This week, I am traveling back to Kansas City for the Agriculture Future of America (AFA) Conference. This will be my fourth year attending the conference and I am so excited to see old friends, network with professionals, and learn more about the transition between my college experience and my career.

When people say that ACES takes you places, they’re not lying. ACES has taken me places in more ways than one. I’m a bit nostalgic right now because I just registered for my final semester of college, but when I look back at the past four years, I have a whole list of places the college has taken me. I’ve been to the Dominican Republic, Washington D.C., Kansas, Texas, New Zealand, New Mexico, New York, and before I graduate I will hopefully travel to Florida and Italy, too. On each of those trips, I gained new skills, new connections, and knowledge that has played a part in my educational experience.

On the other hand, ACES is taking me places by opening doors to career opportunities. It’s funny to listen to the conversations my friends and I have now that we are seniors. Sure, we still talk about the same old stuff that we used to, but we discuss jobs, benefits, interviews, and all that grown-up stuff. We’ve all worked hard, but we wouldn’t be having these conversations if it weren’t for the places that ACES has taken us.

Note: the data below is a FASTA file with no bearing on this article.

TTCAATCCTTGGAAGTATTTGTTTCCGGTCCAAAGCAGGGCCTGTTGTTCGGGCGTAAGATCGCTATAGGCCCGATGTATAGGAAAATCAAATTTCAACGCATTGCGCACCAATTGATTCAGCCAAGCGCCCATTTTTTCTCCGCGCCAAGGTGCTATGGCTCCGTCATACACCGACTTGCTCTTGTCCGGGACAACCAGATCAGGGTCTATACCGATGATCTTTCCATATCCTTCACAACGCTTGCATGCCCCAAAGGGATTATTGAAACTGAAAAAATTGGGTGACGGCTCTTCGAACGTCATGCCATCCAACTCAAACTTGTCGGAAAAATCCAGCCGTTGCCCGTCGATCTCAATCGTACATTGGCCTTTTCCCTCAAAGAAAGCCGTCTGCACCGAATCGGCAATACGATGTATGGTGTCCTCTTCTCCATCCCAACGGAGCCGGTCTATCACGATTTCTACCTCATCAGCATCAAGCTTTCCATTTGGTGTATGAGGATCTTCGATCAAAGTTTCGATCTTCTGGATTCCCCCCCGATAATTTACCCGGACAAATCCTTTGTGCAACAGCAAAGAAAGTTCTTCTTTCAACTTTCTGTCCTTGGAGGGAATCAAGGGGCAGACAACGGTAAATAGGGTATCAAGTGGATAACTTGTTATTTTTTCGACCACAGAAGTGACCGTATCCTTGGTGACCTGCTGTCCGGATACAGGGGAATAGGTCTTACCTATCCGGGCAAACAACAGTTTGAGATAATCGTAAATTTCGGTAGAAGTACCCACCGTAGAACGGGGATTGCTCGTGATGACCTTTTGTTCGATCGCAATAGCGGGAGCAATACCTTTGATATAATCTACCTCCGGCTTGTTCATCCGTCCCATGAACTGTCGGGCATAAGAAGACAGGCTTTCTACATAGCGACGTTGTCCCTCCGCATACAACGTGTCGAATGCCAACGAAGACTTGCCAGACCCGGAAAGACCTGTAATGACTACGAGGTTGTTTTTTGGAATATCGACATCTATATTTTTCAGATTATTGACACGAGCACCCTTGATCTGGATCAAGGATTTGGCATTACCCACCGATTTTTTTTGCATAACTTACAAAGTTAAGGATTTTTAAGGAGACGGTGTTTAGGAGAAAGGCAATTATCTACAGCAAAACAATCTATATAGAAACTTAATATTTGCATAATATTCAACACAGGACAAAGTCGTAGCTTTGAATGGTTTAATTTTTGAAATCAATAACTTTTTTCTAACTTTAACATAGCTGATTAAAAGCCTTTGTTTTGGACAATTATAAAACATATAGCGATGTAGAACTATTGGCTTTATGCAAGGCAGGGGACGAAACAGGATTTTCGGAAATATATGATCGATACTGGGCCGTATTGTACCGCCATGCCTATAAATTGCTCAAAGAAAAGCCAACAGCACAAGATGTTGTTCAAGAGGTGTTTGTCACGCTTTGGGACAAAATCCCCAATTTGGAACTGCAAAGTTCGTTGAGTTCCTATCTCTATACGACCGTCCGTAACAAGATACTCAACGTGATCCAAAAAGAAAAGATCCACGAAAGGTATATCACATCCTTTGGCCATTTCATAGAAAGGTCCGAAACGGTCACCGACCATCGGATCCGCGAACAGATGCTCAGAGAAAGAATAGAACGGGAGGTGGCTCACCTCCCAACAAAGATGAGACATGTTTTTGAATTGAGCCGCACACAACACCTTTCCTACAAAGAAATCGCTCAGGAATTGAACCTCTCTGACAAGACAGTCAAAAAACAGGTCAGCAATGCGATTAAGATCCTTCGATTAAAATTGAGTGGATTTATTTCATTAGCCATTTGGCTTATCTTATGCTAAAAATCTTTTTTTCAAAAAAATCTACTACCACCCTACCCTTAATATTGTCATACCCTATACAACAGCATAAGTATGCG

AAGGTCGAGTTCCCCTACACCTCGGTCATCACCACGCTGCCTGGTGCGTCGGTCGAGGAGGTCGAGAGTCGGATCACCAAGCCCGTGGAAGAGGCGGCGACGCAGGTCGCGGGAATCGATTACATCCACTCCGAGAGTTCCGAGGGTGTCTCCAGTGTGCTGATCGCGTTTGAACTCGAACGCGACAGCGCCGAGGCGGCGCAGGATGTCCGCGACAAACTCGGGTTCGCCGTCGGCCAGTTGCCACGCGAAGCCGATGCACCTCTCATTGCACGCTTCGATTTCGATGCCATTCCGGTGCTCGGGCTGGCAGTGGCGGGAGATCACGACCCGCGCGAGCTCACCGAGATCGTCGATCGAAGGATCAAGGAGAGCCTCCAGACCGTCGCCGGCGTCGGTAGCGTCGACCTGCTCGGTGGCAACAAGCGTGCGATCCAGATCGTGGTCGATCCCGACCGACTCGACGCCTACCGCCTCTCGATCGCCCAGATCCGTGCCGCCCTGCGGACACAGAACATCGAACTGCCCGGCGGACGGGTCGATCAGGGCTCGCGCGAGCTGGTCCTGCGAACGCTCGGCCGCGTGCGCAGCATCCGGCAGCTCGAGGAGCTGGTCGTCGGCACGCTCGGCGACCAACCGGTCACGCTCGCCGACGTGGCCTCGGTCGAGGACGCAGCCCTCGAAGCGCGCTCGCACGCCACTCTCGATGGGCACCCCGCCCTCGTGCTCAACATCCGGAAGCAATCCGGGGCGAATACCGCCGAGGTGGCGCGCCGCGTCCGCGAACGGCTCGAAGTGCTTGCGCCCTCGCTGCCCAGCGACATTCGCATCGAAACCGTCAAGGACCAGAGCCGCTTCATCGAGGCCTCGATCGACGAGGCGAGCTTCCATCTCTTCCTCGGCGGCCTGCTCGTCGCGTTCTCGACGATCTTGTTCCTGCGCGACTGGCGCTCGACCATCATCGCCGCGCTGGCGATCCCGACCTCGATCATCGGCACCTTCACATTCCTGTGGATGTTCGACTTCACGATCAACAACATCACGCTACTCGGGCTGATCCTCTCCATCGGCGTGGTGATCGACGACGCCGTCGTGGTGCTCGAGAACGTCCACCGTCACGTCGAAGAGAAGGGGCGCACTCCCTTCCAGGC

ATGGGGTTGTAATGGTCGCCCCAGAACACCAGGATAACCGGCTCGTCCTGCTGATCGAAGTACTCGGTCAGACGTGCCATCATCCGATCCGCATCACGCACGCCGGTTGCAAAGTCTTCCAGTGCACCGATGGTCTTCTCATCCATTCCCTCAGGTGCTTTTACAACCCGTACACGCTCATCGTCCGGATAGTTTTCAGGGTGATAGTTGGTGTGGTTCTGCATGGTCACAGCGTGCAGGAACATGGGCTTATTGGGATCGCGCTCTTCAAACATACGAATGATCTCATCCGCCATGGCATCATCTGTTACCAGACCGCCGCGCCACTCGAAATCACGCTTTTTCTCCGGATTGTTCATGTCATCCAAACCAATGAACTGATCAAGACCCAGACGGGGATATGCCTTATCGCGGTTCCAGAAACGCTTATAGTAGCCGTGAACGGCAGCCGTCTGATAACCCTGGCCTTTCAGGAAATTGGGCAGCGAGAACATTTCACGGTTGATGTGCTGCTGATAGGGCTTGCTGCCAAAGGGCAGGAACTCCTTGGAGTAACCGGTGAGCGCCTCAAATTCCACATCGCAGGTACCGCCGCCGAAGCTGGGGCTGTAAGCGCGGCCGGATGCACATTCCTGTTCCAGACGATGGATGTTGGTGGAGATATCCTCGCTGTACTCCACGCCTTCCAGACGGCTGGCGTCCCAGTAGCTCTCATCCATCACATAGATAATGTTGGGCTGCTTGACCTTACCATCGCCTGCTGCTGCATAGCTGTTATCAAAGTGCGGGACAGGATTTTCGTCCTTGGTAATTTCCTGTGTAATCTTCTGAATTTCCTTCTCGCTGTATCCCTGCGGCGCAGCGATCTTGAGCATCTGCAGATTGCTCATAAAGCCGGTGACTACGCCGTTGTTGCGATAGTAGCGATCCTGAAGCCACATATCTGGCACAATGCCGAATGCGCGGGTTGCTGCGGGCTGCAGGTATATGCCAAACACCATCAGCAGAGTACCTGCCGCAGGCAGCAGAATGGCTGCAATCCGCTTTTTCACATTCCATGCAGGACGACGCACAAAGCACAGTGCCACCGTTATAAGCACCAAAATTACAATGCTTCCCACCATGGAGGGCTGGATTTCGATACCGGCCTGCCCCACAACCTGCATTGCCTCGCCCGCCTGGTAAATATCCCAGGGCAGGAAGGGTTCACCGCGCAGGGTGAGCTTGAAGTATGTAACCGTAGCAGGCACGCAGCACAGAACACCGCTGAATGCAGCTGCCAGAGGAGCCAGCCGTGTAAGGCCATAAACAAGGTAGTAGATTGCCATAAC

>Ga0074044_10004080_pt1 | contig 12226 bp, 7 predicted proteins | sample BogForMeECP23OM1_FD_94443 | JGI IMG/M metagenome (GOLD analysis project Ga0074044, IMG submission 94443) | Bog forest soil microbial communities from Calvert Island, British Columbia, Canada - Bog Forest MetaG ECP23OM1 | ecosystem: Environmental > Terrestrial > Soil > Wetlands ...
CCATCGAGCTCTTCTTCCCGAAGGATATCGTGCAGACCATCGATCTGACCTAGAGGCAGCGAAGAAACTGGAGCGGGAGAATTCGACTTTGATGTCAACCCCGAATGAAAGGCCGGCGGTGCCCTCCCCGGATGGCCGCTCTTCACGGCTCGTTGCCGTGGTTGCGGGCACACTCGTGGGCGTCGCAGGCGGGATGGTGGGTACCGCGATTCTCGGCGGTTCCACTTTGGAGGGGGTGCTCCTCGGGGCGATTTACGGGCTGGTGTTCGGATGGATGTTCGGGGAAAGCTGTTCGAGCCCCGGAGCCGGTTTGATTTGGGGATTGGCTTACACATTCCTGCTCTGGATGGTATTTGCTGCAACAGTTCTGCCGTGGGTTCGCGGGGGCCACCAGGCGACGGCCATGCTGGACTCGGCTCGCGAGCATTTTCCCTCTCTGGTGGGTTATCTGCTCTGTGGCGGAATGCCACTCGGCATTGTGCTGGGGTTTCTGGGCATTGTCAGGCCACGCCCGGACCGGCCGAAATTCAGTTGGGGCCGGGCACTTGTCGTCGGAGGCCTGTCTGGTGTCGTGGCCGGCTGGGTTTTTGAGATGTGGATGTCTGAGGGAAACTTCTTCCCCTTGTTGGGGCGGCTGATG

Illini ACT

An Illini legacy

Oct 31
Richard Vogen, Director, Planning and Research Development

November 1st is an important day in our family, especially this year. You see, my dad is 90 and lots of people are coming to Champaign County to wish him well this All Saints Day. His story is worth telling for many reasons, but several of the chapters are deeply interwoven with the University of Illinois. Rolf Vogen followed his brother to the U of I in 1942 to study agriculture. He hailed from a farming community in Kendall County, where he had been a member of the Lisbon 4-H Club and a charter member of the Newark FFA. But it was the land-grant university that gave him, his two brothers, and other members of his family access to higher education following America’s Great Depression.  Our country was engaged in great global conflict when dad began his studies in the College of Agriculture. Duty called in 1943, and like so many of his fellow students, he served his country with distinction for the next three years in the United States Marine Corps.  

Dad returned to the University of Illinois in 1946 to complete his degree in agriculture, where he soon met Jean Chastain, who was a fellow student in advertising. They were married in 1947 and recently celebrated 66 years of their union. Mom’s parents had also met in Urbana, while my grandfather studied engineering at the University of Illinois. After his graduation from U of I in 1948, dad was employed by the Cooperative Extension Service, now called University of Illinois Extension. For the next decade, he advised farmers and led 4-H youth development programs in Ogle and Jo Daviess Counties. Dad returned to the farm and later finished his career in banking. Meanwhile, two more generations and many other family members have passed through the halls of the University of Illinois, the most recent of whom was a granddaughter who earned her degree in ACES.